The Special Representative of the Secretary-General for Children and Armed Conflict, Ms. Virginia Gamba, released her annual report to the General Assembly. The 16-page document outlines immediate priorities as well as a longer-term vision for improving the protection of children affected by armed conflict, with a reflection on the achievements of the children and armed conflict agenda over the past two decades.
“The UN engagement with governments and armed groups has enabled positive achievement over the past two decades benefiting children affected by conflict; but lasting wars and complex conflicts could reverse the positive gains, as we keep seeing occurrences of all six grave violations including re-recruitment of freed children, abduction, sexual violence and killing and maiming,” highlights Ms. Gamba.
Covering the period from August 2016 to July 2017, the report also depicts emerging issues and challenges including alarmingly high numbers of attacks on schools and protected personnel and cases of military use of schools. With over 245 million children estimated to be living in conflict zones, a whole generation is at risk of missing out on education due to the effects of conflict, with dramatic consequences for the personal development of children but also for long term peace and security.
The Special Representative for Children and Armed Conflict also condemns the increasing politicization of the provision of humanitarian access for aid delivery, even when it is intended for children. “Besiegement as a method of warfare has dramatic consequences, especially for children. In 2016, 994 incidents of denial of humanitarian access were verified by the United Nations, almost half of them in South Sudan; in Syria, nearly 650,000 people have been deprived from food and life-saving items like medicine; this is unacceptable,” Ms. Gamba adds.
The report thus highlights the necessity of depoliticizing the delivery of humanitarian aid to children and of protecting education in situations of armed conflict, including through the deterrence of the military use of schools and the endorsement of the Safe Schools Declaration. Other recommendations include the necessary political, technical and financial support to reintegration programmes for children formerly associated with armed forces or armed groups, giving special attention to the needs of girls, and enhancing legal protection frameworks.
20 Years of Work for Children Affected by Armed Conflict
The report also provides an opportunity to reflect on the achievements of the mandate since its inception 20 years ago, and the Special Representative looks forward to building on the gains made since to end and prevent grave violations against children in conflict. Among the accomplishments, the report underlines the signature of 28 action plans by parties to conflict; the delisting of nine parties to conflict; and the success of the Campaign “Children, Not Soldiers” as a catalyst for strengthening the overall child protection architecture.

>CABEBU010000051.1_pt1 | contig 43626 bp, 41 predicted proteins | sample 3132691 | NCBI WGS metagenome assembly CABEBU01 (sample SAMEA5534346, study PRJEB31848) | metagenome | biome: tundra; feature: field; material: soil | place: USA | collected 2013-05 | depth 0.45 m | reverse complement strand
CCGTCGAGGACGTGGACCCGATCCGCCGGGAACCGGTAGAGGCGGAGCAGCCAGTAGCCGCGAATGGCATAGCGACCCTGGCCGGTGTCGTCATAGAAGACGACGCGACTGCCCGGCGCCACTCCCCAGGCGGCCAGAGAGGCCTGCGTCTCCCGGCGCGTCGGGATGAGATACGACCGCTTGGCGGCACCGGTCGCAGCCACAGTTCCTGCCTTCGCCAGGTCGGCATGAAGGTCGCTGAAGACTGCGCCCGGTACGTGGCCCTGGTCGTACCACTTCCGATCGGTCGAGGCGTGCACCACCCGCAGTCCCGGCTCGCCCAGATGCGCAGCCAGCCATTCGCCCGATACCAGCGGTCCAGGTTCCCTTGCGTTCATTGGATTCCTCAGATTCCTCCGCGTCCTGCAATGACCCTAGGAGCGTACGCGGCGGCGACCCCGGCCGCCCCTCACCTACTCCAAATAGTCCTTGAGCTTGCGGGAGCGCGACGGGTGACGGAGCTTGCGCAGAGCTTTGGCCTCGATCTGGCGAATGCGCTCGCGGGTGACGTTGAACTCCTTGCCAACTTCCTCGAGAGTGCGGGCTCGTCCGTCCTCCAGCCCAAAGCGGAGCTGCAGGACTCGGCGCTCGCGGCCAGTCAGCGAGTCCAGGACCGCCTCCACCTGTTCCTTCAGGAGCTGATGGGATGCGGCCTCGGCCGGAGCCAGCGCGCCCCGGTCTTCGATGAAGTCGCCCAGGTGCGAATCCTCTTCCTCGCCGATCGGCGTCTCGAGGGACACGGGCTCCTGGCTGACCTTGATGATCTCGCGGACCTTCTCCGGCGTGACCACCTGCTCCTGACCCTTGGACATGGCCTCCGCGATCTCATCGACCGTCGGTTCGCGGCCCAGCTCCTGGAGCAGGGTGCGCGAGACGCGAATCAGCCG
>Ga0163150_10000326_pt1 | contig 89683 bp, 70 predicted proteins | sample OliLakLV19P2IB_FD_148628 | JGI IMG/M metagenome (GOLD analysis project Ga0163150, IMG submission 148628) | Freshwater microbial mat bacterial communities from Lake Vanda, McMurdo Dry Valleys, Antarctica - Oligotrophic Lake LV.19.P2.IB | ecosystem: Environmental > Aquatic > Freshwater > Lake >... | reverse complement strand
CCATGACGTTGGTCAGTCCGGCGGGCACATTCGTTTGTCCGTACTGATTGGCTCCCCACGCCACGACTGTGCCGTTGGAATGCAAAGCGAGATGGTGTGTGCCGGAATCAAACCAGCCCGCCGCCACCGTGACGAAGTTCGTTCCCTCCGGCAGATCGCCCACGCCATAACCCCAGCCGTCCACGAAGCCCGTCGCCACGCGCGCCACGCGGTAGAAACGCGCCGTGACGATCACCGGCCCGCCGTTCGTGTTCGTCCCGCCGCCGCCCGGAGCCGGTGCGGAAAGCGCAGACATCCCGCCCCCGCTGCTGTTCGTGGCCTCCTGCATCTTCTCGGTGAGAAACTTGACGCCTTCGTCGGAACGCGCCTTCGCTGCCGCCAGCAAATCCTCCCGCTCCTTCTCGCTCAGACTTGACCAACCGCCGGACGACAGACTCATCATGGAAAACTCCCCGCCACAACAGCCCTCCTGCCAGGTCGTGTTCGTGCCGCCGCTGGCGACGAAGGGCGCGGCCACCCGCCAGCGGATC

All eight countries that were initially part of the “Children, Not Soldiers” campaign have signed an action plan with the United Nations and thousands of children have been released and reintegrated. Chad has met the benchmarks set out in its action plan on the recruitment and use of children. Solid progress has been observed in the Democratic Republic of Congo, although other violations remain of concern in the country, including cases of rape and other forms of sexual violence and killing and maiming.
In addition, the engagement by the United Nations with non-State armed groups has resulted in the signing of two new action plans to end and prevent the recruitment and use of children during the reporting period; in Sudan with the Sudan People’s Liberation Movement-North (SPLM/N) and in Mali with the Coordination des Mouvements de l’Azawad (CMA).
Sadly, ongoing crisis have hampered the progress in implementing action plans in Somalia, South Sudan and Yemen. Reflecting on more recent trends, the Special Representative of the Secretary-General is very concerned at the many violations attributed to non-State actors in general, and violent extremists in particular, and notes a rise in the use of children and their abduction by these groups.
Building on lessons-learned, a new campaign to increase public awareness on the six grave violations is currently under development. The Special Representative also intends to engage additional actors and enhance engagement with its current partners, including UN agencies, international, sub-regional and regional organizations, as well as civil society, to pursuing best practices in strengthening the protection of children affected by armed conflict.
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